T1-MMT-P1 Sketchbook

With little in my sketchbook so far this course, I thought it would be interesting to revisit some samples and use them as drawing tools. What more would I discover about them?
Sample p1-15 (30-March-2015). Can I capture the shapes formed when crumpling by using it to print on paper?
First a general crumple, and blue.
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Recrumpled and some ribs added. Tore the paper slightly where it was damp. Need to be careful.
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Rolled on some red.
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Actually it was two lots of red – the first was rather dark, being mixed with the blue.
Wanting the crumpled paper to last for a few more prints, I spread it out to dry for a while.
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I like it more in real life, where it’s easier to see the dimensionality of the page, which lets the paint distribution make more sense somehow.
The next was meant to be lots of little sub-peaks. It gets harder and harder to see the form as more chaotic colour is applied.
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Golden yellow applied, again in two lots with the second a clearer colour.
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I don’t feel this is getting anywhere. It’s all a bit muddled and formless. The blue looks out place. It could be used as a background element, adding a bit of texture and interest without fighting for attention.
Wanting to push a bit further, rather than just moving on to the next thing. How to add something coherent? I thought of the linear accordion folds. Wandered on to Blue Poles (see 26-December-2013).
Try for lines, not entirely parallel, in a dark blue-black.
Page folded
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After rolling on the paint I pulled the folds out, to get positive and negative areas in the printing.
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Dreary. The page was underneath the crumpled paper as I was rolling the paint, and the edge parts are stronger than the print itself (of course!), destroying any sense of order. Overall I got some OK textures, but not the history of a sequence of events that I wanted.
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The crumped paper is more interesting, at least in areas. The colour is stronger, and the slightly more formal patterning in the final dark layer.
Almost all the colour is on one side. I noted this as I was working, but didn’t try to control it one way or another. Looking at areas within the page there are a few with attractive colour mixing and/or patterning.
I ironed the crumpled paper, with the ideas of clarifying the patterning produced and that there was potential to use the paper elsewhere – for example suitably strengthened with medium of some kind it could be used on book covers.
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There is still physical texture. The paper feels more stable and usable. I don’t think it could stand up to stitching, plus at the moment can’t think of anything it could enhance or to enhance it.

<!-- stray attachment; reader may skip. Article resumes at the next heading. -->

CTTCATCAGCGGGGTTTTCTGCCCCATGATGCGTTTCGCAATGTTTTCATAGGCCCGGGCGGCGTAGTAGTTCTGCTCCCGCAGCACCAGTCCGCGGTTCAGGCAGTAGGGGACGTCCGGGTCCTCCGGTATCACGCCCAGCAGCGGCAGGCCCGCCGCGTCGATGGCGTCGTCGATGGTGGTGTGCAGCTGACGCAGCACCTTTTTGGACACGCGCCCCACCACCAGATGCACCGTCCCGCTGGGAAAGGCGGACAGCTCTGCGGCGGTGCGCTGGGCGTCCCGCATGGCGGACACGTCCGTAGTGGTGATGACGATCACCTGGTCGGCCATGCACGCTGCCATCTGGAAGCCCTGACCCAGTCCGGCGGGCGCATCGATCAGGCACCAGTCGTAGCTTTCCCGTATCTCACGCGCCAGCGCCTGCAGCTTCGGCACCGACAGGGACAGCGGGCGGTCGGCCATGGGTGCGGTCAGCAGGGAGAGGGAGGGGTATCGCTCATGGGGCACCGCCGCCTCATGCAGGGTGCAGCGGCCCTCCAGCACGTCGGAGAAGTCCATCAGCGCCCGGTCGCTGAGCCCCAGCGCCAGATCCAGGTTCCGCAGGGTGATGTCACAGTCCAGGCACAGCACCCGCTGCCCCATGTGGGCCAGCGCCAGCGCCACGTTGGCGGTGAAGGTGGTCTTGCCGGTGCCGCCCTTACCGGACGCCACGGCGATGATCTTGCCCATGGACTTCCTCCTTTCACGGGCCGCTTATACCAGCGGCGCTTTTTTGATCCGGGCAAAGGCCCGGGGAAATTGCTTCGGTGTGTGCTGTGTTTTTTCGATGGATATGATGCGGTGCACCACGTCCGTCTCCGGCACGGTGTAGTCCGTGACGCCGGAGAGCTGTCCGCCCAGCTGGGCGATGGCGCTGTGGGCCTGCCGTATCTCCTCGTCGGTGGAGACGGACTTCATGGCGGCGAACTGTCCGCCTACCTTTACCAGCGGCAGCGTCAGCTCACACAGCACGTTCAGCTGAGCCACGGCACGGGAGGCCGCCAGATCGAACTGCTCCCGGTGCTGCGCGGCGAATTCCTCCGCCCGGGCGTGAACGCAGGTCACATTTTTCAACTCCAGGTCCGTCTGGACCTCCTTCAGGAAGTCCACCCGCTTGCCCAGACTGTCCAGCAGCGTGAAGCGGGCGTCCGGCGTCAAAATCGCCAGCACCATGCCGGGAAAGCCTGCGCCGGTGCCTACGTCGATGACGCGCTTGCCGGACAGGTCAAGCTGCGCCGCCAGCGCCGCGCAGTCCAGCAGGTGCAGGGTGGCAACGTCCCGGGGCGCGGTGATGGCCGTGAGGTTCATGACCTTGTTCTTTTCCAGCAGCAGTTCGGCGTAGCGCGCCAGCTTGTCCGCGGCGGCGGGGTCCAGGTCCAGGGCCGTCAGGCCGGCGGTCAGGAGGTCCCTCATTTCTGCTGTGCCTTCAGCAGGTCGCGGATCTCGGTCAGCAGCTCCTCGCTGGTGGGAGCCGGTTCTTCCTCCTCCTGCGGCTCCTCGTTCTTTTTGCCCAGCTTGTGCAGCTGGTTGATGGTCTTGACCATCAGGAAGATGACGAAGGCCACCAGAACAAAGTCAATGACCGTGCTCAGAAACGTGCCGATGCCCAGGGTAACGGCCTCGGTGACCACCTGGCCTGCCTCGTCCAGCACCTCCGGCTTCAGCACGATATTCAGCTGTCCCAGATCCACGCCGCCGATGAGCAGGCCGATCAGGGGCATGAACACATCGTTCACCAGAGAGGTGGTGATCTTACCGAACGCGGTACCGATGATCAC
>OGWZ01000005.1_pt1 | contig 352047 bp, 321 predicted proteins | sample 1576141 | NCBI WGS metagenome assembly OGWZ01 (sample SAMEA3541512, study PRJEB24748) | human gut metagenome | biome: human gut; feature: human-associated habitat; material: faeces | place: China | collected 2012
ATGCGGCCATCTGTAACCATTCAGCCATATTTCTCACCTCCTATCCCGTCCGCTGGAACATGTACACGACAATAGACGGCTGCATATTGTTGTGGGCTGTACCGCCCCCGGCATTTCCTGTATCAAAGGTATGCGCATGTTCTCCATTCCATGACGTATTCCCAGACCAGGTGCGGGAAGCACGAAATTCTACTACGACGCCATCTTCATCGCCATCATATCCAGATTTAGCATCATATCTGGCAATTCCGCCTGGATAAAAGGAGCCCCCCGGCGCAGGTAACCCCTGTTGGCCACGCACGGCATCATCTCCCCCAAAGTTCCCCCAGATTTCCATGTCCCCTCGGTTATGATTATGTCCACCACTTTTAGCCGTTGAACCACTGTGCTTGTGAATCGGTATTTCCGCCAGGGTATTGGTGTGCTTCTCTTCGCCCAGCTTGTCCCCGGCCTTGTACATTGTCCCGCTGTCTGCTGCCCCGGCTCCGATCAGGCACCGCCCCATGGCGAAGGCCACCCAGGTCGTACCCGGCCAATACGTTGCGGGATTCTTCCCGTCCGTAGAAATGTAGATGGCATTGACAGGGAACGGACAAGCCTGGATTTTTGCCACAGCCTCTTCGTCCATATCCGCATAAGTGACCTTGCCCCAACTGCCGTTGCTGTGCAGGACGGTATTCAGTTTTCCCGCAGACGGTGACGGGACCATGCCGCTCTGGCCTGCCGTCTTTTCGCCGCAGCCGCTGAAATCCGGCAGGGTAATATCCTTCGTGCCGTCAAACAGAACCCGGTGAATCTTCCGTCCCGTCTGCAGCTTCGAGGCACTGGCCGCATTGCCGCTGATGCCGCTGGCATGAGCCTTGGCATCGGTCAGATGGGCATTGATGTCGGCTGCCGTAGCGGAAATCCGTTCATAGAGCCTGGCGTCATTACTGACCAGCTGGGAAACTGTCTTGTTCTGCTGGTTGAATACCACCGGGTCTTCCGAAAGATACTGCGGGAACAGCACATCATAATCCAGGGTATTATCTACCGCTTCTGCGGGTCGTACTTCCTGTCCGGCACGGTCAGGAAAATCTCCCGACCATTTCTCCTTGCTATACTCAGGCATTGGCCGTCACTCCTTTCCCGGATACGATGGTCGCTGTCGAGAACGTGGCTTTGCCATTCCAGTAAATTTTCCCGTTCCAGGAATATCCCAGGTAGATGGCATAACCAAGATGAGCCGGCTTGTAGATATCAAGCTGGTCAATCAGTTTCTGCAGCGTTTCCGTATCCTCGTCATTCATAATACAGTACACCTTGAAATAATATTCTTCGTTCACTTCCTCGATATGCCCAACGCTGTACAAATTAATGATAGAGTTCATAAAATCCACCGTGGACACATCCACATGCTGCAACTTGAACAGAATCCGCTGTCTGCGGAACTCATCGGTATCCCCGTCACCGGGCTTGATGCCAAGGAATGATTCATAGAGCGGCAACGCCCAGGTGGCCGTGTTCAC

Next I wanted to try the old classic of the rolling ball, but using my filigree ball of plastic (see 16-April-2015). Considered using a different background, but wanted to get a general idea of the effect first, so continued to work on A3 cartridge paper.
Black paint applied with a brush, and ball rolled over paper.
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O dear. More paint on my hands than the paper.
I added some red paint to the tray, and applied it by rolling the ball in it.
I have a photo of the result (of course!), but there’s so little change it’s not worth including.
Some scarlet paint added, then dipped ball into paint and directly dabbed onto paper, rolling slightly but with hand pressure ongoing.
No improvement, so no photo.
Added golden yellow. Left it in a thick blob on the tray and dipped the ball in, pressing down and rotating in place. Then did the same press and rotate on the page, concentrating on spot areas.
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Not thrilled, and couldn’t see a way of taking it forward. Might try some computer work on it later.
Annoyingly, the next idea came as I was cleaning up. So back out with some paint, this time using some random bits of leftover plastic as stamps.
Again, disappointing at first. I tried a few more bits.
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I’ve arrowed the most interesting bit, plus the plastic fragment that made it.
Overall a disappointing session, but important in that at least I’m back to it.
Later I played around on the computer. The result I liked best:
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T1-MMT-P1 Sketchbook
Textiles 1 – Mixed Media for Textiles
Part 1: Surface Distortion
Sketchbook

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